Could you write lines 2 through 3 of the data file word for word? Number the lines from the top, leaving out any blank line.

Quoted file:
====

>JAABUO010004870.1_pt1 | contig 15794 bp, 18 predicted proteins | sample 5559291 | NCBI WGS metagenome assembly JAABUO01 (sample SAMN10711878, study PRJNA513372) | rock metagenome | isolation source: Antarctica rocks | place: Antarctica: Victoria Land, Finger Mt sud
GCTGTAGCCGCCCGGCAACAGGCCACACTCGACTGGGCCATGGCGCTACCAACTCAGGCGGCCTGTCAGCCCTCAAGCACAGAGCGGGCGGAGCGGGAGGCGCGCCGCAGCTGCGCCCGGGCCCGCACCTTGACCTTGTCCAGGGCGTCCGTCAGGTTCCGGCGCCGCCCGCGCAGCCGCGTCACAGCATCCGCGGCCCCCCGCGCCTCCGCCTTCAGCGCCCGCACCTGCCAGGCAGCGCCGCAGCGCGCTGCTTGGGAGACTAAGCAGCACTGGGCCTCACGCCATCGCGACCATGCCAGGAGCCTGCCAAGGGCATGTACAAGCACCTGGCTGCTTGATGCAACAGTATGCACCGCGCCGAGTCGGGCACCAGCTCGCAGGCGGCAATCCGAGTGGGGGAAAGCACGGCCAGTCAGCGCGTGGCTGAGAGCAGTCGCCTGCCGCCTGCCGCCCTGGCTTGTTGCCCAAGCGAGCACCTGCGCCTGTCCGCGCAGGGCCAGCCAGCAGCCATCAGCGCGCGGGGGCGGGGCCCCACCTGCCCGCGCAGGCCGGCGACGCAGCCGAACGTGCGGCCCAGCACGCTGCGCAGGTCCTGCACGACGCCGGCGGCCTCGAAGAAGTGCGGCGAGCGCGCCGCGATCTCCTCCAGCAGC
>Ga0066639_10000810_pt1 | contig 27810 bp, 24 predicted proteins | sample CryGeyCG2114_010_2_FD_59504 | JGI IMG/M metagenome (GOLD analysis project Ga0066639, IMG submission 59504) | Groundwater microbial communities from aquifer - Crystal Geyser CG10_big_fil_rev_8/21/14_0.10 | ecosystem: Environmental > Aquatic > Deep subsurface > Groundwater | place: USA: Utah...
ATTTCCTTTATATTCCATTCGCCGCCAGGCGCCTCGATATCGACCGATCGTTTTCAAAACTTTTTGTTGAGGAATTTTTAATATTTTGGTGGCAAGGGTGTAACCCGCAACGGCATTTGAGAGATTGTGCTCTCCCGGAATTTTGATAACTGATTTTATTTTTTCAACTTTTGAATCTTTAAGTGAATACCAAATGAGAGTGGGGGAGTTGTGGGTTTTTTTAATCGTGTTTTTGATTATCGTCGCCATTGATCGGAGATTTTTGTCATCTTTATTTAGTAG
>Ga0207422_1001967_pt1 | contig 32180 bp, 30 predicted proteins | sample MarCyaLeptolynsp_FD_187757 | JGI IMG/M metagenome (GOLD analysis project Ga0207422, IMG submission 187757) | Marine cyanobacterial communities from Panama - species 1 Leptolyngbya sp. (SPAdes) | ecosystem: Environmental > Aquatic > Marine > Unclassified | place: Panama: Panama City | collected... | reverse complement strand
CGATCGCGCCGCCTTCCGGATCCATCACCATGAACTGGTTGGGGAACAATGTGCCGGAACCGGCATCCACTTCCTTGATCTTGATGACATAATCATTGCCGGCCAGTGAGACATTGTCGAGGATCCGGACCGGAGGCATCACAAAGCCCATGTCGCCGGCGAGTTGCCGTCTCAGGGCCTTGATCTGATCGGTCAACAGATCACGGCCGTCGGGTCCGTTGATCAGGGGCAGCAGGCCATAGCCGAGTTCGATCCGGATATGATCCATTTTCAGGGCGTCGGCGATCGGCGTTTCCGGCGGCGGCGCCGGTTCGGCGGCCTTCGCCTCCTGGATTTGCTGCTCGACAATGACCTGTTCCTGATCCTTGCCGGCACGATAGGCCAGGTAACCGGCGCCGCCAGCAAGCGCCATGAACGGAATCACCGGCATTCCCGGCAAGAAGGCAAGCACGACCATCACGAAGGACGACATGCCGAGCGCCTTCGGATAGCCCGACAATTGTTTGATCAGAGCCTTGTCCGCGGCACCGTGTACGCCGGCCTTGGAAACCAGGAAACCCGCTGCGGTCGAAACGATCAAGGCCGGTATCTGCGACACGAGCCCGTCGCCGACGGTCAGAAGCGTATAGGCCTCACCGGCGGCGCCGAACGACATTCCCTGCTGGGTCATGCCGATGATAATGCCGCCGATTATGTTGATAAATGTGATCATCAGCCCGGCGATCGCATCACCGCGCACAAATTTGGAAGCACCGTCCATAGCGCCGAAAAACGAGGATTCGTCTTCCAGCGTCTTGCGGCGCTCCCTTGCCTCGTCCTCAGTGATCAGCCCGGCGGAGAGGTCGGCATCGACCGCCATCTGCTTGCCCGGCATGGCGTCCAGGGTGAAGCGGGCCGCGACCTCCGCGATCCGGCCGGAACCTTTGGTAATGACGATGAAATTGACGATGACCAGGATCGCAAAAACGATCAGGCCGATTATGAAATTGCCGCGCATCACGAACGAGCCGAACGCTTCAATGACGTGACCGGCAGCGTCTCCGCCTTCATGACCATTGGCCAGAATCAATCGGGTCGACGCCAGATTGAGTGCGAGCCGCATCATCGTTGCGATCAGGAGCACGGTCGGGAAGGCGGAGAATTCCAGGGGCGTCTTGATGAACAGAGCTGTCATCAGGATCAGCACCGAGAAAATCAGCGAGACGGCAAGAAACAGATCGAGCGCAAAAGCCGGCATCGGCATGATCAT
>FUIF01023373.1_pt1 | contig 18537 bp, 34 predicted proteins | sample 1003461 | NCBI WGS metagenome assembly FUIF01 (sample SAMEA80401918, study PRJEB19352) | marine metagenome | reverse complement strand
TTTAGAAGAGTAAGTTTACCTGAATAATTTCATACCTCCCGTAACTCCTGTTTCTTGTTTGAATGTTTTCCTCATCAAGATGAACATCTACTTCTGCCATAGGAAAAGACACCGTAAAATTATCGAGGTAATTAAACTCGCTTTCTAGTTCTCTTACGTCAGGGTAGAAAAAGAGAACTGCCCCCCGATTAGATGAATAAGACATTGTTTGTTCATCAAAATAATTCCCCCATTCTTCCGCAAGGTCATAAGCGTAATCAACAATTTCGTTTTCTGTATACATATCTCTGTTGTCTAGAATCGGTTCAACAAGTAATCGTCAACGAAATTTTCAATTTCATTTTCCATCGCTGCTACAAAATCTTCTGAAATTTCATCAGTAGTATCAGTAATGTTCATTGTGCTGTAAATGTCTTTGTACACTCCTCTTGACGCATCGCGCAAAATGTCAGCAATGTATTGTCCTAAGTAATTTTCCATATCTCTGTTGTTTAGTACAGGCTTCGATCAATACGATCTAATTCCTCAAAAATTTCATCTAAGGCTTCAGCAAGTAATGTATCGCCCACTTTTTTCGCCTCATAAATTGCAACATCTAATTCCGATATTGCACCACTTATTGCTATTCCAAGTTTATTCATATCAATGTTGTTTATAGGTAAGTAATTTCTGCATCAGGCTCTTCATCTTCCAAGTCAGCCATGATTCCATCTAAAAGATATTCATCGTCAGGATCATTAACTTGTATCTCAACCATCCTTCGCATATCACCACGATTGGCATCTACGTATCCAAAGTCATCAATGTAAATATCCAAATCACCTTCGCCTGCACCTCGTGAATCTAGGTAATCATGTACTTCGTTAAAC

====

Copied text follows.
GCTGTAGCCGCCCGGCAACAGGCCACACTCGACTGGGCCATGGCGCTACCAACTCAGGCGGCCTGTCAGCCCTCAAGCACAGAGCGGGCGGAGCGGGAGGCGCGCCGCAGCTGCGCCCGGGCCCGCACCTTGACCTTGTCCAGGGCGTCCGTCAGGTTCCGGCGCCGCCCGCGCAGCCGCGTCACAGCATCCGCGGCCCCCCGCGCCTCCGCCTTCAGCGCCCGCACCTGCCAGGCAGCGCCGCAGCGCGCTGCTTGGGAGACTAAGCAGCACTGGGCCTCACGCCATCGCGACCATGCCAGGAGCCTGCCAAGGGCATGTACAAGCACCTGGCTGCTTGATGCAACAGTATGCACCGCGCCGAGTCGGGCACCAGCTCGCAGGCGGCAATCCGAGTGGGGGAAAGCACGGCCAGTCAGCGCGTGGCTGAGAGCAGTCGCCTGCCGCCTGCCGCCCTGGCTTGTTGCCCAAGCGAGCACCTGCGCCTGTCCGCGCAGGGCCAGCCAGCAGCCATCAGCGCGCGGGGGCGGGGCCCCACCTGCCCGCGCAGGCCGGCGACGCAGCCGAACGTGCGGCCCAGCACGCTGCGCAGGTCCTGCACGACGCCGGCGGCCTCGAAGAAGTGCGGCGAGCGCGCCGCGATCTCCTCCAGCAGC
>Ga0066639_10000810_pt1 | contig 27810 bp, 24 predicted proteins | sample CryGeyCG2114_010_2_FD_59504 | JGI IMG/M metagenome (GOLD analysis project Ga0066639, IMG submission 59504) | Groundwater microbial communities from aquifer - Crystal Geyser CG10_big_fil_rev_8/21/14_0.10 | ecosystem: Environmental > Aquatic > Deep subsurface > Groundwater | place: USA: Utah...